7 April 1806

Eliza Fenwick, [15 Northumberland Street], London, to Mary Hays, 3 Park Street, Islington [postmark 7 April 1806].1

 

    My mind misgave me yesterday when I saw ^through the window^ Leo’s saucer standing empty on the floor but I knocked & rang obstinately for some considerable time in hopes you had some neighbour who cd direct me to Mr Lanfears2 whose address I had forgotten. No one came & I was compelled to plod my weary way home again. I came yesterday because I could not come to-day & most probably not tomorrow. In the first place I have been recommended & introduced to a musician of ^some^ eminence who has agreed to give Eliza singing lessons. Unfortunately she has had a dreadful cold sore throat & hoarseness ever since we came to town. He call’d to enquire on Saturday evening; & finding her a little better said he wd come three days following this week, that she might do what she could. Of course it is necessary I shd be present, for he is but a young man. Another thing is, that I see The forty thieves comes out tomorrow. As I have done such things before I hope to get two guineas by making a little pantomimic book of it.3 I was twice on Saturday & once yesterday morning at the booksellers & cd not find him at home – that I must get settled to night or tomorrow morning & be assur’d dear Mary I never wanted two guineas more than at present, or I would not stay away on that account’ nor wd I sit up all night (which I must do) to earn it for I am exceedingly unwell. This morning after I rose, I had a species of fainting fit & was forced to lie down. Now I have had a cold chill & the pains of my head & limbs are almost intolerable. It is probable the walk to you & back again without resting was too much for me. My strength is not what it was I can scarcely walk at all. I wish you were nearer, for then I could snatch an hour frequently to spend with you. Every moment almost of this week is mark’d out for occupations I cannot lay aside. Eliza plays on Friday the part of Zorayda4 at the private theatre of course this is to be known only to ourselves & the young man who introduces her there. Many preparations are necessary, but in particular the depression of her spirits is so great arising from her timidity, that my constant attention alas keeps her from sinking under the effort – I fear I am going to be ill – The faintness has returned & the chilliness with a cold sweat follows – This is terrible. I will go to Bed & try perspiration.  What an unfortunate being I am!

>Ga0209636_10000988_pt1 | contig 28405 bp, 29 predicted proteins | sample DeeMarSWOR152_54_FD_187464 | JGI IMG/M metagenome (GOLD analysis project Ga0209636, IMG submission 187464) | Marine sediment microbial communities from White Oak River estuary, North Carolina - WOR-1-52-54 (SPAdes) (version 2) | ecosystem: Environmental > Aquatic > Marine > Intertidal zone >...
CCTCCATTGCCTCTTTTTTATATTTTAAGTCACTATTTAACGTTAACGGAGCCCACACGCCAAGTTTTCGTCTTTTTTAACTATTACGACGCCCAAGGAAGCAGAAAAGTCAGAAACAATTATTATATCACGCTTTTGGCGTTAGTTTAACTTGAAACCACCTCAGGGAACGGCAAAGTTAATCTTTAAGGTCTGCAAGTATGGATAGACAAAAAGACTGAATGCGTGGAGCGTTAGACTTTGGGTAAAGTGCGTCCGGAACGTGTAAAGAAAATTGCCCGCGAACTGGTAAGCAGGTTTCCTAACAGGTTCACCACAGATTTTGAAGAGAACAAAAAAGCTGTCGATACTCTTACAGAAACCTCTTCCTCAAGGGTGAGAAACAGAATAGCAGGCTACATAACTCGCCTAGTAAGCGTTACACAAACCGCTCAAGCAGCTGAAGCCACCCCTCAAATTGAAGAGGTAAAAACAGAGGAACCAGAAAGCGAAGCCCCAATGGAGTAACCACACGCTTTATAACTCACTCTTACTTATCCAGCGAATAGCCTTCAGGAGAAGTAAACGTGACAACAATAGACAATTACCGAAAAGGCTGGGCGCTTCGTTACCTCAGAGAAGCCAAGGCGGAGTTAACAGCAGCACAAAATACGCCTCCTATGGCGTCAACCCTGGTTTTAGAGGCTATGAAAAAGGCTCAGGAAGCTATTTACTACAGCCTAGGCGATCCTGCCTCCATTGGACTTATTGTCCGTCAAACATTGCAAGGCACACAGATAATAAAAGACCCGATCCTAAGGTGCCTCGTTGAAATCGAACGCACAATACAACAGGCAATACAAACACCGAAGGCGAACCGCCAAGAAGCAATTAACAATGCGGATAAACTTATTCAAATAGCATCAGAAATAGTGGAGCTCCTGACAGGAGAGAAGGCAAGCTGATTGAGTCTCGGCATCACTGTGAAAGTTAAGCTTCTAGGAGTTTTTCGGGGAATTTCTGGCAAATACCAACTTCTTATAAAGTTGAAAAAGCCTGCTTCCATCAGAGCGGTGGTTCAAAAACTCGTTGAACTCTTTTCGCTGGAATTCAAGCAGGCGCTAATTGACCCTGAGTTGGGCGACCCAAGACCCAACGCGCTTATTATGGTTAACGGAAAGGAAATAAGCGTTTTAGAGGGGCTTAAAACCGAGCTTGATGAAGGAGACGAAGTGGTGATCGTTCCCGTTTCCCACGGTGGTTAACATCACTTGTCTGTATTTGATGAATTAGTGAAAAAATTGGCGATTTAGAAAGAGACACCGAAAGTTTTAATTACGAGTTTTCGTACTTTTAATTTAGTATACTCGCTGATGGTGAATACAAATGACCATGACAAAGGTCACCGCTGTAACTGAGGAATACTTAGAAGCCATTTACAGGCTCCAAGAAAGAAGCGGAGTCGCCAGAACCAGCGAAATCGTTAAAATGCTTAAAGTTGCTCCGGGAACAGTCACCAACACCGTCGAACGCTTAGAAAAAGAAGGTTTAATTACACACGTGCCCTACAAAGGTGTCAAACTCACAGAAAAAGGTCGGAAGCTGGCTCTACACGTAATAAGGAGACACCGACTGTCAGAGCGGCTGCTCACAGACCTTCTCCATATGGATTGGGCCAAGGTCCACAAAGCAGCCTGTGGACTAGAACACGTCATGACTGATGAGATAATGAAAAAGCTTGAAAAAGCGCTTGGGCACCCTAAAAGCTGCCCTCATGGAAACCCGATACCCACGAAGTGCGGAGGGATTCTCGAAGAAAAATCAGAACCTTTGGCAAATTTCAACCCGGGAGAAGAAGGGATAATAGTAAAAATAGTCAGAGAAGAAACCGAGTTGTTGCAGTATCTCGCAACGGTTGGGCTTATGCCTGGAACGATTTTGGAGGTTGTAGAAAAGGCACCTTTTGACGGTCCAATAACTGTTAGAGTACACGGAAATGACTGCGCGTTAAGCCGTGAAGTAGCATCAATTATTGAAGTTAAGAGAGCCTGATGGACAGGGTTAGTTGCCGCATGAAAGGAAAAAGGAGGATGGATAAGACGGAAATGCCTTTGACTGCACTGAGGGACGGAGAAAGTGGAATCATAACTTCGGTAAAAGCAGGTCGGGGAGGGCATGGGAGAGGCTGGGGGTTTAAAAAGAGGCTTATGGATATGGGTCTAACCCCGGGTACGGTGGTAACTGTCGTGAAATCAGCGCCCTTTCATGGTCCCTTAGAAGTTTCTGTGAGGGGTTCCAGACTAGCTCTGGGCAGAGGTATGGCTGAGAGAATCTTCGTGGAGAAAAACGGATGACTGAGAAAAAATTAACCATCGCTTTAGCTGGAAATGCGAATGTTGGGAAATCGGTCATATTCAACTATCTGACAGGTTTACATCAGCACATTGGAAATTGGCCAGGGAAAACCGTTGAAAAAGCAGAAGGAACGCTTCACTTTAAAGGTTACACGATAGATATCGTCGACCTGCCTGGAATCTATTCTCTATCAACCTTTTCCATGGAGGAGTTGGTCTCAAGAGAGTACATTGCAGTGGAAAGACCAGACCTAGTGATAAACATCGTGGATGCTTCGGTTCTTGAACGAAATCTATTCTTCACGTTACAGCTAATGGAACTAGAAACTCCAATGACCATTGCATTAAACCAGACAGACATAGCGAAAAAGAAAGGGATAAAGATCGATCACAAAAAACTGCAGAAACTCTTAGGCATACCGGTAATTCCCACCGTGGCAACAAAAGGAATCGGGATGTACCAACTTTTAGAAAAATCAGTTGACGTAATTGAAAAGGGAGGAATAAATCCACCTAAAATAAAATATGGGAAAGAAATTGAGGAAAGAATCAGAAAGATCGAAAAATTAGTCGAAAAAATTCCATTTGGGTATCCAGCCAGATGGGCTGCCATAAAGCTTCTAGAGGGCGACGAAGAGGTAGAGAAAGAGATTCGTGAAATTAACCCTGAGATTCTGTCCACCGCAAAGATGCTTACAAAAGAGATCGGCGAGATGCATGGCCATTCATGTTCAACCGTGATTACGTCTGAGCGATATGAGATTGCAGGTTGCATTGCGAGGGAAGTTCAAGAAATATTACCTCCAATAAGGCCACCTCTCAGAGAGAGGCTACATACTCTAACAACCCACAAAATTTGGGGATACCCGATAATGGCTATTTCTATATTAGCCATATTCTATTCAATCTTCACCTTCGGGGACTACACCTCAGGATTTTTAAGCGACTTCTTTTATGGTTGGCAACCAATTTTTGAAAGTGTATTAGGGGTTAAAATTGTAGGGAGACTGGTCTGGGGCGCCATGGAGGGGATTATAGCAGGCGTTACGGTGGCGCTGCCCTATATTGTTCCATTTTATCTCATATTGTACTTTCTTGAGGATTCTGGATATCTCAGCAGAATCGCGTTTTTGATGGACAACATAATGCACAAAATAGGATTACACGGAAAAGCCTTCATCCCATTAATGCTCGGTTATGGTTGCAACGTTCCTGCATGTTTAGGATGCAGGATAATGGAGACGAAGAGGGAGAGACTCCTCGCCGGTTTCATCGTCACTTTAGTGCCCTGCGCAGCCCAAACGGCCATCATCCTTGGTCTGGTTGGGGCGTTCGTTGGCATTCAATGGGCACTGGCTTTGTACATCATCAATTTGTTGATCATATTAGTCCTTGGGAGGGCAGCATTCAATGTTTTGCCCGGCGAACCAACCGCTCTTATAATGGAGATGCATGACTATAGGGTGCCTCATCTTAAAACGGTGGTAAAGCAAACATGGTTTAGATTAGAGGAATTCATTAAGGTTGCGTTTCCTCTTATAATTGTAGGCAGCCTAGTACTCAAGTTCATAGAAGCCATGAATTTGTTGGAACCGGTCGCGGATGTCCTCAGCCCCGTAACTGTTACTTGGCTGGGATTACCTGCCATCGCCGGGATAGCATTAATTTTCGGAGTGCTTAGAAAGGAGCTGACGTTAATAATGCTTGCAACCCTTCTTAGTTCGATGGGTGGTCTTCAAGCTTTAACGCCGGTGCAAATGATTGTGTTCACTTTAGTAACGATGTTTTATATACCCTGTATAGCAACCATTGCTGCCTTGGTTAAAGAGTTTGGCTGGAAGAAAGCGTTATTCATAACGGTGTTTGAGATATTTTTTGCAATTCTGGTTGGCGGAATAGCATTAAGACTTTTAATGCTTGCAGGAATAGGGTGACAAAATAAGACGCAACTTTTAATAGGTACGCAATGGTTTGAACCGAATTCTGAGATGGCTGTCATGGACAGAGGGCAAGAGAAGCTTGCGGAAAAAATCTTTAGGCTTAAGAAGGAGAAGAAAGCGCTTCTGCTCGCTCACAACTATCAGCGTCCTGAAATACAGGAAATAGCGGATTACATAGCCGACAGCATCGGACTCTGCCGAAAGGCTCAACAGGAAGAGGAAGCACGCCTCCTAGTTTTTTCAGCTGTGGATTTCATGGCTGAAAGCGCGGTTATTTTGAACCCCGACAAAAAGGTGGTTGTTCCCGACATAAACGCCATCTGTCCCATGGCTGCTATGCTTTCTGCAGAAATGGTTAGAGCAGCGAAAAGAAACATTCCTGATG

Yrs most truly

                                E   F.

½ past 11 Monday


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1 Fenwick Family Papers, Correspondence, 1798-1855, New York Historical Library; Wedd, Fate of the Fenwicks 14-15; not in Brooks, Correspondence

2 Ambrose Lanfear, husband of Elizabeth Hays Lanfear and Mary Hays's brother-in-law.

3 By this date Fenwick had begun her second writing career, this time aimed at young readers; this would soon lead to her connection with the Godwin's and their Juvenile Library. The musical Forty Thieves opened at this time at Drury Lane. 

4 Zorayda was one of the characters in Elizabeth Inchbald's play, The Mountaineers (1806). The young man who introduced Eliza, now fully bent on achieving a career on the stage, may have been Henry Kemble (1789-1836), the actor with whom she will become romantically involved in 1808.